By Morgan O’Neal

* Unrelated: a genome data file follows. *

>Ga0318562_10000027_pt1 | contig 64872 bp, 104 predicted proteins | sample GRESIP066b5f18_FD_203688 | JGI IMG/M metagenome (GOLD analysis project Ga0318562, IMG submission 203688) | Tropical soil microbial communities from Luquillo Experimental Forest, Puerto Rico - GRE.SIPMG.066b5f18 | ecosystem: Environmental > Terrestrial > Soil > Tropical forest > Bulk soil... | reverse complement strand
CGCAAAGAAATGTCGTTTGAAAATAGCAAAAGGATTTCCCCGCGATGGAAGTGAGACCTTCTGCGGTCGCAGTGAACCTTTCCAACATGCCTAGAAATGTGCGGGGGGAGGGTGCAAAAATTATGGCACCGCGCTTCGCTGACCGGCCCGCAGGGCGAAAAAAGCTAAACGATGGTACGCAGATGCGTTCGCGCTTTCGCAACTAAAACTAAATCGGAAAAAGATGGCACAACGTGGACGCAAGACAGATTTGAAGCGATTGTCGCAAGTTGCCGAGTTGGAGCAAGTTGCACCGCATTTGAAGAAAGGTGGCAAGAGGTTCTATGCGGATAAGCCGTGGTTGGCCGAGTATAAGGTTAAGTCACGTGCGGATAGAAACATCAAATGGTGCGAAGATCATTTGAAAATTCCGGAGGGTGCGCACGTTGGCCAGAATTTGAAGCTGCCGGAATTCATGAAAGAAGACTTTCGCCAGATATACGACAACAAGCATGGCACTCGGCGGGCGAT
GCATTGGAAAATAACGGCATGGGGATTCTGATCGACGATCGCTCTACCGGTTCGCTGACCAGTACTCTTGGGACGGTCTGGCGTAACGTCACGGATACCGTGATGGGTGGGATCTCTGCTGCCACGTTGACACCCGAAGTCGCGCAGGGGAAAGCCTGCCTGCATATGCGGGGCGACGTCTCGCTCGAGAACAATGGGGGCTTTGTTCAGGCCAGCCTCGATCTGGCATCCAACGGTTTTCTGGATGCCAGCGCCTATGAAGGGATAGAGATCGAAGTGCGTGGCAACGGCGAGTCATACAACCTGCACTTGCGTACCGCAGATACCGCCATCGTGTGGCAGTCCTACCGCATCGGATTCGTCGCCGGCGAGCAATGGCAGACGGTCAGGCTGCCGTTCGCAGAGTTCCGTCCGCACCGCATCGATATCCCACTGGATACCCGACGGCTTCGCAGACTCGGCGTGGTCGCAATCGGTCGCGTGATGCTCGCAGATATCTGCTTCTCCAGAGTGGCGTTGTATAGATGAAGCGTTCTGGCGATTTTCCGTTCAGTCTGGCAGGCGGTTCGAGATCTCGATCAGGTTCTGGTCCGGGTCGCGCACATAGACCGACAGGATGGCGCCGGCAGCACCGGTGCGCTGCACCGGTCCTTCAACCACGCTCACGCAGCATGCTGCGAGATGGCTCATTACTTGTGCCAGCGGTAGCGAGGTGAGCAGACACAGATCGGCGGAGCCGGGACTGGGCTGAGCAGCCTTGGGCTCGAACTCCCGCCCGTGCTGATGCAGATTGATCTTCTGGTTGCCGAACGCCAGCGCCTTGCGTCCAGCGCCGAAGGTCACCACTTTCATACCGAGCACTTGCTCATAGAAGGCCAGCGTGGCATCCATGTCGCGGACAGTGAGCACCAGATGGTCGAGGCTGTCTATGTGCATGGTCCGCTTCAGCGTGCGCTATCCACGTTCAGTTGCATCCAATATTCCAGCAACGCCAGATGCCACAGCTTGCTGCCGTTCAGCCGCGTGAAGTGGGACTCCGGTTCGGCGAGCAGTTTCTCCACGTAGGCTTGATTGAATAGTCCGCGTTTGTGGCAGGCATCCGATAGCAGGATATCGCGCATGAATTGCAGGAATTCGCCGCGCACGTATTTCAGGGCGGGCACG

Roy Bird, age 57, was a Treaty Status Indian who spent his life as public servant, choosing to pursue a career as a First Nations politician. He recently passed away in hospital, and on the following weekend those who knew him and loved him gathered for a memorial service at the Montreal Lake Cree Nation’s school gymnasium on December 24, 2008. Federation of Saskatchewan Indian Nations (FSIN) Grand Chief Lawrence Joseph was quoted in the Regina Leader-Post saying, “For my part, what I have known him to be is the epitome of a public servant. He never asked for any recognition or anything from anyone.” Joseph said, “He just went about doing his business and operated basically outside the square. He didn’t accept status quo and tried his hand at everything. He competed against the best of them politically and otherwise.” During Bird’s first term as Chief of the Montreal Lake Band, he received the “Citizen of the Year” award in recognition of his significant contributions to the community. Bird had served the band as councilor (4 years), recreation director (2 years), and band administrator (6 years) before being elected as chief. In the nine years he held that position, he created and contributed to numerous opportunities for his people, including building a new school. FSIN Chief Joseph told the Leader-Post, “Being chief has got to be one of the toughest jobs anywhere,’’ Joseph said, explaining Bird was the kind of person who always looked out for the “little guy.” Evidence of Bird’s commitment to action that produces results is found in his work. In 1986, he started the Prince Albert Development Corporation, providing opportunities in security, trucking, real estate, forestry, and other businesses. As chairman of the Saskatchewan Indian Equity Foundation (SIEF) he helped establish the First Nations Bank of Canada. According to SIEF’s website, the organization “has lent more than $54 million to First Nation entrepreneurs” creating over 3,000 businesses and approximately 10,000 jobs, making a significant contribution to aboriginal economic development. Bird also served as chair of the Saskatchewan Indian Federated College, and for three years, Bird held the position of Third Vice Chief in the FSIN. Chief Roy Bird was a man with clear vision and a large heart who left the world a better place, and his passing is a great a loss. His life was one of inspirational service and dedicated work that will benefit his people for many years to come.